Robin Hood’s relentless campaign against poverty in New York City relies on 100% private giving to support more than 200 of the most effective schools and poverty-fighting programs in poor neighborhoods across the five boroughs. Every gift makes a difference in the lives of our city’s most vulnerable families.
Robin Hood finds, funds and partners with the most effective anti-poverty programs in the city. In addition to core grant-making, we provide management assistance to help groups build capacity. Our board placement program is a key element of this work, through which we connect talented individuals interested in dedicating time and skills to the boards of organizations funded by Robin Hood. We work closely with these groups to assess and prioritize their strategic needs, and develop initiatives to strengthen the performance of their boards through trainings, events and access to consulting expertise.
Typically, board candidates have 10+ years of work experience and are able to commit some level of financial support, time and energy. Board members get involved in everything from strategic planning to fundraising, finances and public relations. They often serve multi-year terms, first gaining a deep understanding of the organization, then guiding its future trajectory. To date, we have successfully placed more than 500 board members at poverty-fighting nonprofits.
The return on your investment is the direct impact you will have on one of the city’s most effective poverty-fighting groups, and the knowledge that your efforts helped to educate a child, place a family in secure housing or connect someone with gainful employment.
These Robin Hood programs make it easy to share the joys and responsibility of charitable giving with your entire family.
Invite your children of all ages to learn about poverty in New York City, then sell lemonade and donate the profits to Robin Hood. It is a strong introduction to the importance of caring for our neighbors, and it’s easy to bring Lemonaid to your own community. Since 2004, families have raised more than $1 million, one cup of lemonade at a time.
Designed for teens ages 14–18, Camp Robin Hood is an eye-opening, sobering and inspiring introduction to the realities of poverty in our city. The week-long experiential program combines real-world information and hands-on volunteering, with opportunities to hear the personal stories of people who have benefited from Robin Hood’s grants. Teens are encouraged to discuss key issues with Robin Hood senior program staff and to spend part of each day volunteering at the most effective soup kitchens, job training facilities and homeless shelters.** Open to children of donors who give $10K or more each year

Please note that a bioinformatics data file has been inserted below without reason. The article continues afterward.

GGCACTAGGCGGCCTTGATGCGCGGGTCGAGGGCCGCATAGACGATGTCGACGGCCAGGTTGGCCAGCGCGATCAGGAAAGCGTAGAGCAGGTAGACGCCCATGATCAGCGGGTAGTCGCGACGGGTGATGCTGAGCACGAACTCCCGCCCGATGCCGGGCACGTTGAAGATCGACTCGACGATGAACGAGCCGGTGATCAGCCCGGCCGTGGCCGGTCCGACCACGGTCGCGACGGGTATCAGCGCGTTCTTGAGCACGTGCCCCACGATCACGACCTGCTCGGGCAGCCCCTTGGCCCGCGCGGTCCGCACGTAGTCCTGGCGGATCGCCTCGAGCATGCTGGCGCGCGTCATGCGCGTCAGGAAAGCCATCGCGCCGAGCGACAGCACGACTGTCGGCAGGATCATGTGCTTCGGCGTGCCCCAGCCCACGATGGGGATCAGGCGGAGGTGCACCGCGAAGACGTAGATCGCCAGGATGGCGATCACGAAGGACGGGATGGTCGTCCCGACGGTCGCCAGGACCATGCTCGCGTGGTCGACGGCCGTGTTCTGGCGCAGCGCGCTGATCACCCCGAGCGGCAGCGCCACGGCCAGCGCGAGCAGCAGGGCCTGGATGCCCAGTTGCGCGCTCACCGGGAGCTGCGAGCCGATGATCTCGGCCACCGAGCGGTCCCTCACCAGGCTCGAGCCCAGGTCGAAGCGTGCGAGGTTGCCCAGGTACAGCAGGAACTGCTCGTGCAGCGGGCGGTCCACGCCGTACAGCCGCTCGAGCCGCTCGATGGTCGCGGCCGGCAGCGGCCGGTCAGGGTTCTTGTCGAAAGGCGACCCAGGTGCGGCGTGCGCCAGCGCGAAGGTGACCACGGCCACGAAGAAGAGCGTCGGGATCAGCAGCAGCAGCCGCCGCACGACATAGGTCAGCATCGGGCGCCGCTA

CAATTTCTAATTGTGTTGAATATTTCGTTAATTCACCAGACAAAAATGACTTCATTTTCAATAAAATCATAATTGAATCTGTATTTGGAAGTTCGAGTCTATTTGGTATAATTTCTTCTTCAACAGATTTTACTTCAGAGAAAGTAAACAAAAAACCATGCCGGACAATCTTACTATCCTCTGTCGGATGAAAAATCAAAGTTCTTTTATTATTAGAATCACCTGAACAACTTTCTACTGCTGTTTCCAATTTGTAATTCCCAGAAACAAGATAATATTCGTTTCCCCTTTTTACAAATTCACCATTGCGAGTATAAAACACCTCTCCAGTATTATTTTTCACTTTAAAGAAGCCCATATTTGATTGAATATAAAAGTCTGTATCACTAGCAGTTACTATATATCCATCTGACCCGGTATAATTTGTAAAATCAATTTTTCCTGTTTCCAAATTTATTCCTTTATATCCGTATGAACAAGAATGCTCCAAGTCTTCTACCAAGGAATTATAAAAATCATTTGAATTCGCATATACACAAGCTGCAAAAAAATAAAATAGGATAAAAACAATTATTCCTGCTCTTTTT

After attending Camp Robin Hood, teens ages 16–18 may attend Robin Hood Fellows. Year One offers a week of activity focused on venture philanthropy and Robin Hood’s quest to find, fund and partner with the best poverty-fighting organizations in our city. Fellows get up close and personal with innovative Robin Hood partners who have tackled significant social problems. Site visits and interviews are framed around Robin Hood’s targeted initiatives and programs. Year Two offers a week’s activity highlighting Robin Hood’s rigorous system of metrics and third-party evaluation. Fellows meet with Robin Hood’s leaders, make site visits and examine prior funding decisions.** Open to children of donors who give $10K or more each year
The Teen Council is available to any high school student with an open heart and a curious mind. It gives students an introduction to “poverty-fighting in action,” and members from schools all over the city and the tri-state area gather to learn about the challenges facing the 1.8 million individuals and families who live below the poverty level, as well as the ways Robin Hood strives to be a meaningful force for good in the community.* Open to children of donors who give $10k or more each year
In 2014, Robin Hood launched its first five-week, college-level internship to engage students who are passionate about learning more about poverty and Robin Hood’s approach to finding solutions.*
INTERNS LEFT ROBIN HOOD WITH: